Survivors began writing early: In 1946, Viktor Frankl finished “A Psychologist Experiences the Concentration Camp” (known initially in America as “From Death Camp to Existentialism” and later as “Man’s Search for Meaning”), and Primo Levi completed “If This is a Man” (misleadingly titled “Survival in Auschwitz” in its American translation). Charlotte Delbo’s stunning “None of Us Will Return” also belongs to this early postwar period. All three were in Auschwitz, though each provides a radically different view of the experience, only partly having to do with the fact that Levi was a secular Jew, Frankl on the road to converting from that religion, and Delbo a non-Jew. Her poetic intensity is worlds apart from Levi’s disenchanted moral fervor, while Frankl’s sentimental egoism helped to found the postwar agenda, still flourishing in some circles today, for converting unspeakable anguish into a triumph of the human spirit.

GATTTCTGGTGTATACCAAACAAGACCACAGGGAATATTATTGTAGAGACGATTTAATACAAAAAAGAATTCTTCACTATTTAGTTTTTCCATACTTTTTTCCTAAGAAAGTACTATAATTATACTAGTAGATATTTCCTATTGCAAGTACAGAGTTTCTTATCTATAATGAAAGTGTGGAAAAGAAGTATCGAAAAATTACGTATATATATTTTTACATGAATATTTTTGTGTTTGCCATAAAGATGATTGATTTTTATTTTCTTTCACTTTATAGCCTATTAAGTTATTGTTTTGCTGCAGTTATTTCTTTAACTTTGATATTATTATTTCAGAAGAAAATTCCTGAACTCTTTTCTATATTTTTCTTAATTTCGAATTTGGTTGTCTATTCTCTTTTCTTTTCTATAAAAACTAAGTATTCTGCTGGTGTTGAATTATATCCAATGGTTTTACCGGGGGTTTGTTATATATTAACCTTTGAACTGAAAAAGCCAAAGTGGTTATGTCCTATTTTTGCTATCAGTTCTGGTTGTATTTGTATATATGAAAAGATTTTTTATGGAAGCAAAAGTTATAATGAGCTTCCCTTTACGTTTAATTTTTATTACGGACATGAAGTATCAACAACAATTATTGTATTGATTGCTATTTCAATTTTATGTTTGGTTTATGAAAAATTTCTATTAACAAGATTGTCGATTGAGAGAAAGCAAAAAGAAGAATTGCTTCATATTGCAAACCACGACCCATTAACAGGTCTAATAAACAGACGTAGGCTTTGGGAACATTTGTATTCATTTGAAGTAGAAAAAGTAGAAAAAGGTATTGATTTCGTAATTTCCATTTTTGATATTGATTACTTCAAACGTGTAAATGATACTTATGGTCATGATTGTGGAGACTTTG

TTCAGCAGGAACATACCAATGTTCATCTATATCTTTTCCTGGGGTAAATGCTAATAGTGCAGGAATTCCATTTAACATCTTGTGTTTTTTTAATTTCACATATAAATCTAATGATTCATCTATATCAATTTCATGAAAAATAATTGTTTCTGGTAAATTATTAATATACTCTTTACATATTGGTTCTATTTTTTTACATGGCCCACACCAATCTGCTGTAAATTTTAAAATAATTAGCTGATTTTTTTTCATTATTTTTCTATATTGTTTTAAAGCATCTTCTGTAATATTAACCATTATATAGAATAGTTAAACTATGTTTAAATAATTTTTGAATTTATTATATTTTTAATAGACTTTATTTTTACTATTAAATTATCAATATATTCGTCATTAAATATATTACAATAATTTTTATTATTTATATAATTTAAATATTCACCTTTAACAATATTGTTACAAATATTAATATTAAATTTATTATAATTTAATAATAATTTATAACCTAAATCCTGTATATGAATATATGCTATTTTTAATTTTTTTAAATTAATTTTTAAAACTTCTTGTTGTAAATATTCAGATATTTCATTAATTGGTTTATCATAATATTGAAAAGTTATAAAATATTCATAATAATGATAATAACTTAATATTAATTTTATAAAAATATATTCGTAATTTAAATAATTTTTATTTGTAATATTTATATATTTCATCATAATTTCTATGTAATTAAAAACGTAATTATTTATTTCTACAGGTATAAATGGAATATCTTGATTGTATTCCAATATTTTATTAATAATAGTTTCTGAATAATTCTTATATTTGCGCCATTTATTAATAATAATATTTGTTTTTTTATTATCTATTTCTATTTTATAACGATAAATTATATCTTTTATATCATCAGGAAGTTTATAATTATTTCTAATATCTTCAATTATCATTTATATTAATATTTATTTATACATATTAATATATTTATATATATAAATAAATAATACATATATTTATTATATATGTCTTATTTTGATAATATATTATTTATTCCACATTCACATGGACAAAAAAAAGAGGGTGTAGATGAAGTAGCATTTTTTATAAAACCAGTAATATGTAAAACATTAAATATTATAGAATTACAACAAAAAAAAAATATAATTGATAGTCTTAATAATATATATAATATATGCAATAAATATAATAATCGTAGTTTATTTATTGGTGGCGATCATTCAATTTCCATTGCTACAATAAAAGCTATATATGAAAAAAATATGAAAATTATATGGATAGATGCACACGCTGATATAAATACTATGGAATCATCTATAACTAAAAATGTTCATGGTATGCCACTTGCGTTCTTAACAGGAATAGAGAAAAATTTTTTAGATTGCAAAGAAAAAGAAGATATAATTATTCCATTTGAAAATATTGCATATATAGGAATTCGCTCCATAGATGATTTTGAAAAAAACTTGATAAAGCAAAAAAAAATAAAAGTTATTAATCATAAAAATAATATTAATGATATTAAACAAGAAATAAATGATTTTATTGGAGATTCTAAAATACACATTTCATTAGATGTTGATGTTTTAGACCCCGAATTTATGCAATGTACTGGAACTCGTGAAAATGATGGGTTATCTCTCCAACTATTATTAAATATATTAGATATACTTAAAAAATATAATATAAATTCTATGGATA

Thus, from the beginning no two survivor memoirs were the same, and that situation continues to prevail. The United States Holocaust Memorial Museum in Washington has undertaken to make available to the public over a period of years about 100 survivor chronicles from the nearly 1,000 unpublished manuscripts submitted. Who decides what constitutes the “best,” and which guidelines assure such quality, is not clear from the first volumes in the series: A full statement on these criteria would be helpful. All survivor stories deserve to be heard, but not all merit publication, and one hopes that this venture has been put in the hands of judges sensitive to historical importance and literary and narrative excellence. The director and editor-in-chief of the Holocaust Survivors’ Memoirs Project is Menachem Z. Rosensaft, a successful attorney whose parents, Josef and Hadassah, were well-known in the survivor community for their outstanding work in the Bergen-Belsen displaced persons camp after the war. In his introduction to Adam Boren’s “Journey Through the Inferno,” Rosensaft deplores the fact that historians since World War II have generally focused more on the personalities of the agents of destruction rather than their victims. Although his charge may have been true for the early postwar decades, it is no longer valid: The new history of the Holocaust by Debórah Dwork and Robert Jan Van Pelt makes extensive use of survivor testimonies, as do recent works by historians Saul Friedlander and Christopher Browning. Moreover, Rosensaft’s conclusion that when they are acknowledged, “survivors have generally been depicted as two-dimensional skeletal figures staring blankly into the camera in their concentration camp uniforms” ignores many works of the last decade devoted exclusively to individualizing and interpreting the survivor experience, including my own “Holocaust Testimonies: The Ruins of Memory.” That “the dead and the survivors deserve the dignity of a permanent historical presence” is thus not a new discovery, though if the volumes from this project spur readers to adopt a more active role in this essential challenge, they will have made an important contribution to Holocaust memory.